Many of the Barrow fans are optimistic for the future of the club under the guidance of the two player managers and are hoping that the current good form is a sign of things to come. Mark is no different.

“They need to just keep playing as they are, winning every game and don’t rely on results elsewhere.

“An extra striker would do us no harm. Bigger crowds would be great too, but if we go up, I am sure they will increase.”

With Barrow’s last two home games, against Kettering Town and Tamworth, attracting crowds of 2086 and 1499, respectively, and another bumper crowd expected for the final game of the season, at home to Worcester next Saturday, Mark’s hopes are turning to reality and many believe that, under Sheridan and Bayliss, things are set to get even better.

Sixteen Not Out

Barrow AFC’s 2-0 win over Tamworth, on Saturday, saw the Blue Square North side extend their unbeaten run to 16 games, prolonging a remarkable run of form.

Their superb run stretches back to the start of February, and has seen Barrow, who play at Holker Street, take 40 points from a possible 48. This means that they are currently the most in-form team in the country.

The North West side’s last defeat came on the 26th of January, in a 3-1 defeat at home to Stalybridge Celtic. Since then they have disposed of 12 teams and drawn with four including, the newly crowned Blue Square North champions, Kettering Town.

Their 22 year-old goalkeeper, Tim Deasy says that the good run is down to the togetherness of the squad.

“I think the main reason (behind the run) is the confidence and belief in each other, we are a small, but very close, squad on and off the field.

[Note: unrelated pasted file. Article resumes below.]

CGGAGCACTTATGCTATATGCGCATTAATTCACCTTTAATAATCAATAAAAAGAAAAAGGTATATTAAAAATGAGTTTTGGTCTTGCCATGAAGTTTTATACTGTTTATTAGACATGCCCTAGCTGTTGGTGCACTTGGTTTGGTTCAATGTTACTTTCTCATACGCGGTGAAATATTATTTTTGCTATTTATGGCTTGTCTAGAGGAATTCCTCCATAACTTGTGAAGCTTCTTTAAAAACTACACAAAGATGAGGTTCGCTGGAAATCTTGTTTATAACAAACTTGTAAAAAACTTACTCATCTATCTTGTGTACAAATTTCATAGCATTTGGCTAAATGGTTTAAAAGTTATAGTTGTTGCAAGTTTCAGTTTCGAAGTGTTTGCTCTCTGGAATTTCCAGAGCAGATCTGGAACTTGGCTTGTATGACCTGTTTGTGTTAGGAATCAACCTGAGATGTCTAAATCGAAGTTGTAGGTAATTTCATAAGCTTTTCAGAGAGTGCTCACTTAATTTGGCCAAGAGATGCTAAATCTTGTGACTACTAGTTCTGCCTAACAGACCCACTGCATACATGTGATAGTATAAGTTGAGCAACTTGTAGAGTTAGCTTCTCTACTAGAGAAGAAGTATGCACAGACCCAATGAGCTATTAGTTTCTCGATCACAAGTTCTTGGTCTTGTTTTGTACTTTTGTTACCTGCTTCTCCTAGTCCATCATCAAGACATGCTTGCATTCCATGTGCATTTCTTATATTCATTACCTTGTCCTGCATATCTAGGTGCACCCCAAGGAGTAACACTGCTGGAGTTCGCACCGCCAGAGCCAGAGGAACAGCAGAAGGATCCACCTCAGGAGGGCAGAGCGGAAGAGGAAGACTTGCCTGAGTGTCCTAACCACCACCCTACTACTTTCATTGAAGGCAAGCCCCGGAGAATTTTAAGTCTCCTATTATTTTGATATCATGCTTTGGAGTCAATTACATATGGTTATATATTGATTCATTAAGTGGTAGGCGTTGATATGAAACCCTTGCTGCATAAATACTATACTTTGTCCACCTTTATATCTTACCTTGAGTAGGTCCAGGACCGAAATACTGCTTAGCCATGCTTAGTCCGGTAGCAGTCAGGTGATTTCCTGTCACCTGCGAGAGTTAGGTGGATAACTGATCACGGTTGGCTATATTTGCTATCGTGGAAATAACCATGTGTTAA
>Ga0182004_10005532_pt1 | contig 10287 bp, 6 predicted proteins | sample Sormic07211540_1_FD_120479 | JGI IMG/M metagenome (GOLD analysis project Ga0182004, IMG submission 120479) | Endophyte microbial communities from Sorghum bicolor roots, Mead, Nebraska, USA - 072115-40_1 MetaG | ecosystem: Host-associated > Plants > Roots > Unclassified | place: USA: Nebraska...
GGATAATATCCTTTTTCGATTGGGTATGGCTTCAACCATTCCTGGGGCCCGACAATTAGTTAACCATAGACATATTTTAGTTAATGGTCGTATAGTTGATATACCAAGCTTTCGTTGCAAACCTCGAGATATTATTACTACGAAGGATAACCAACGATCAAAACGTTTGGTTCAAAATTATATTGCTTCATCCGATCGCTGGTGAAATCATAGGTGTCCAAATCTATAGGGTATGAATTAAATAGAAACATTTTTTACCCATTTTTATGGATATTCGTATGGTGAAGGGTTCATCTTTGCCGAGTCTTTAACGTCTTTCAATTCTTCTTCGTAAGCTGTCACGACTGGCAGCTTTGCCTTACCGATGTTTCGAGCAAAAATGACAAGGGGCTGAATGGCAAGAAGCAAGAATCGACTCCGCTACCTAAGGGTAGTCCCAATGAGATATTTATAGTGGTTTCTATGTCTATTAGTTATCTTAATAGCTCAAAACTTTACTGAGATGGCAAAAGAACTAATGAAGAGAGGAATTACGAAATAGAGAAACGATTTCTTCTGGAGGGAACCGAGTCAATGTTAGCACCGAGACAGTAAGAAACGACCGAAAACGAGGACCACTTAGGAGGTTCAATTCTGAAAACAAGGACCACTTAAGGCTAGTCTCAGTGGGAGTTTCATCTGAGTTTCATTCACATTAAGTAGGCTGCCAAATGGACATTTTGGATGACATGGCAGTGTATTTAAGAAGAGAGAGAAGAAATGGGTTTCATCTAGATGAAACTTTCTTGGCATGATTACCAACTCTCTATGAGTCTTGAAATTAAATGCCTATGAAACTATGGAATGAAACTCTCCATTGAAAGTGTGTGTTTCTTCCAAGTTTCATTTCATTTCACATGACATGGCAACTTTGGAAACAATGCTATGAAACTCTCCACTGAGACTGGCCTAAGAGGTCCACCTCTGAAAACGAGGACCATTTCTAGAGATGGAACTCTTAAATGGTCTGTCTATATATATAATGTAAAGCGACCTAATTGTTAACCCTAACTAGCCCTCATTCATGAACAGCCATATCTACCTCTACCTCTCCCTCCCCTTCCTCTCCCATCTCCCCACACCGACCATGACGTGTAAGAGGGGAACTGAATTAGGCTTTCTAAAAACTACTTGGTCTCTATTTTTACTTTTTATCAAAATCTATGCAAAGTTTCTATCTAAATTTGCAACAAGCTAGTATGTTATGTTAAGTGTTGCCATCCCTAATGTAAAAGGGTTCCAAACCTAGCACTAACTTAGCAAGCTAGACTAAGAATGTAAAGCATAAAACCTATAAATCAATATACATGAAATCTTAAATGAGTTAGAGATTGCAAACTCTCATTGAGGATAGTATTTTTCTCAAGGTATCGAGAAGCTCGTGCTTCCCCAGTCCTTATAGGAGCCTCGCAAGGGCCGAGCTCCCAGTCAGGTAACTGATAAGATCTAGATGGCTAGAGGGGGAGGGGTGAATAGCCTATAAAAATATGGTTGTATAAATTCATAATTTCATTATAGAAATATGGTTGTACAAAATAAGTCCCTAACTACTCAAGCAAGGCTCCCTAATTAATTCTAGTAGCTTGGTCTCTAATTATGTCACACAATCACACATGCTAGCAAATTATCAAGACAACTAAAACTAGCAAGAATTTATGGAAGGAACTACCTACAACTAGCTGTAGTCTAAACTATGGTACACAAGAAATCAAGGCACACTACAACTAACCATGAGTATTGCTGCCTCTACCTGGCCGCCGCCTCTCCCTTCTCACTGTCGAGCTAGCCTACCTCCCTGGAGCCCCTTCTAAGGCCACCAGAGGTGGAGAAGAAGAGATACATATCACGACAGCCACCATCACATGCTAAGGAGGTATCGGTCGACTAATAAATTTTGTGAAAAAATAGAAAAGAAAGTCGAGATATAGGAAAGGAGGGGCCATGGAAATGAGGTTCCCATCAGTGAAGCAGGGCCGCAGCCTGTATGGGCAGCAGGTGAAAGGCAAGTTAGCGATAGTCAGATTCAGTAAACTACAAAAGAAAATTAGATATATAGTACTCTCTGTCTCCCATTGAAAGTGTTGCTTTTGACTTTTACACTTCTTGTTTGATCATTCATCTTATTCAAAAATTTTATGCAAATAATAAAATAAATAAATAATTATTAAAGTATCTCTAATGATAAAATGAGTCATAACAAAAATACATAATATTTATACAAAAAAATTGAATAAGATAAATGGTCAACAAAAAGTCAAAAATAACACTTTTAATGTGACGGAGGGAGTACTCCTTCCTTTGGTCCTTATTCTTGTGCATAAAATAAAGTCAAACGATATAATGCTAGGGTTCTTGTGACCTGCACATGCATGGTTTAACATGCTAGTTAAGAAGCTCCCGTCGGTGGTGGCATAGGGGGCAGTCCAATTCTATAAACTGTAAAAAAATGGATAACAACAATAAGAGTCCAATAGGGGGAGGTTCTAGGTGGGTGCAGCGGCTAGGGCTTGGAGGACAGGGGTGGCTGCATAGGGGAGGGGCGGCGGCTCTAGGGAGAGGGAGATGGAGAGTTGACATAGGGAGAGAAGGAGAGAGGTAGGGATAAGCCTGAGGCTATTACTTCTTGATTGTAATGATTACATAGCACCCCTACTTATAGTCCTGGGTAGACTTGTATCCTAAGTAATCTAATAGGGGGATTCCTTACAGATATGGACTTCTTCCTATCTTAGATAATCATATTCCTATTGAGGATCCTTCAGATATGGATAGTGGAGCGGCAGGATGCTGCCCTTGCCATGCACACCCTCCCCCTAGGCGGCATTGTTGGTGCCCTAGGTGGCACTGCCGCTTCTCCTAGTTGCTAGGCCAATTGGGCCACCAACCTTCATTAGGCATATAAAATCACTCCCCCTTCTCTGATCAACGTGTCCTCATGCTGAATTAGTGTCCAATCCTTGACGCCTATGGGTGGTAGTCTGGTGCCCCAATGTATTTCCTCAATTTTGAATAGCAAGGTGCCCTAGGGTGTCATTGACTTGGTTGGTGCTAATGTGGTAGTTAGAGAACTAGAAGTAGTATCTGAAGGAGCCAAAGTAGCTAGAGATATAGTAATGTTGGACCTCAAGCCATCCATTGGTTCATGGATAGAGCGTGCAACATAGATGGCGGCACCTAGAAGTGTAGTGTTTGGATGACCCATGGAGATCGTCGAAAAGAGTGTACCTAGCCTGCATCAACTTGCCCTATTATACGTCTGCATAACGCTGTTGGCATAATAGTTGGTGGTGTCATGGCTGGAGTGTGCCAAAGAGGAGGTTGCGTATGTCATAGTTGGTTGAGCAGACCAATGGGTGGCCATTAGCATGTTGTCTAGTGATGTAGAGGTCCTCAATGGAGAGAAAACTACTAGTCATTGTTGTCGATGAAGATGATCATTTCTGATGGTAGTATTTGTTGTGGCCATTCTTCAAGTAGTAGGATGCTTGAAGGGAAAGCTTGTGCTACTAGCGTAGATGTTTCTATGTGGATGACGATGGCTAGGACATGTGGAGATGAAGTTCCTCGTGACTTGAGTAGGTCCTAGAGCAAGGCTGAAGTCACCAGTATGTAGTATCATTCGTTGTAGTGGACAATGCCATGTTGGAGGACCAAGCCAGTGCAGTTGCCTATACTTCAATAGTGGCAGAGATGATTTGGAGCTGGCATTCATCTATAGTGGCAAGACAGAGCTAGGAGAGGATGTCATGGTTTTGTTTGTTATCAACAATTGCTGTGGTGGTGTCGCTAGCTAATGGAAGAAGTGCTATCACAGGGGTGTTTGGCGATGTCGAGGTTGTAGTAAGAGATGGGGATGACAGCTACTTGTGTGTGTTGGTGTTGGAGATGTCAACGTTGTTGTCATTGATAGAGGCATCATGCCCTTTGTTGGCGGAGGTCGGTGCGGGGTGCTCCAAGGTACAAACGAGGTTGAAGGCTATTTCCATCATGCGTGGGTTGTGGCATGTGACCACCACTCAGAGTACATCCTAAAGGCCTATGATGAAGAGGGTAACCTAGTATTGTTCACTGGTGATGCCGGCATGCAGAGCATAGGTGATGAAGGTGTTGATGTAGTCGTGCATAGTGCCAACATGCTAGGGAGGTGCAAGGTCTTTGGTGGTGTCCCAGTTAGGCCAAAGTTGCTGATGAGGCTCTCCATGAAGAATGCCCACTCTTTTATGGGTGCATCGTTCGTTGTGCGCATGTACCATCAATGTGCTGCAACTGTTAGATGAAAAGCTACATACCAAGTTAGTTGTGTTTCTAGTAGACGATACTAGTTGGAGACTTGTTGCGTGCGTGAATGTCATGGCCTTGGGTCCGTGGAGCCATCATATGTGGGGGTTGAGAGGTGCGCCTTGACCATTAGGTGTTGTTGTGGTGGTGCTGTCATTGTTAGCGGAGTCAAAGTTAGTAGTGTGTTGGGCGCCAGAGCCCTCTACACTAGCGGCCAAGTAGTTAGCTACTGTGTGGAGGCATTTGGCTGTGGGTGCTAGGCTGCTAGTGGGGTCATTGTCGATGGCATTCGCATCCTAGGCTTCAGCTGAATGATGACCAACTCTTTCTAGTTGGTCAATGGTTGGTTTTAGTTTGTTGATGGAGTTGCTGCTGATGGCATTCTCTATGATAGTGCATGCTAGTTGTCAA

“The passion to win in the squad is unbelievable and second to none and only the best is now good enough.

“Everybody’s standards have been set so high now that nothing less is expected by the players, the club and the fans.”

Deasy also believes that the support of the Holker Street faithful has been a key component in putting together this outstanding run of form.

“This club has an amazing fan base. To take hundreds of fans to away games, at times, is staggering in this league. The fans deserve their club to be in the highest league possible.”

Deasy’s role in the team’s recent success has not gone unnoticed by the fans. The young custodian has produced a series of delightful performances, pulling off a string of outstanding saves.

The Salford born keeper, who has also developed a reputation for being a penalty specialist, has quickly become a crowd favourite in his first season with the Bluebirds.

“I love to please the fans with good performances and can only ask to be stood by when things occasionally go wrong.

“My main attribute is shot stopping and I enjoy the psychological side of penalties as I like to think I can make a player put the ball where I want it.

“I hope the fans can see the passion i have to win for this club and that may be a reason why they have taken to me.”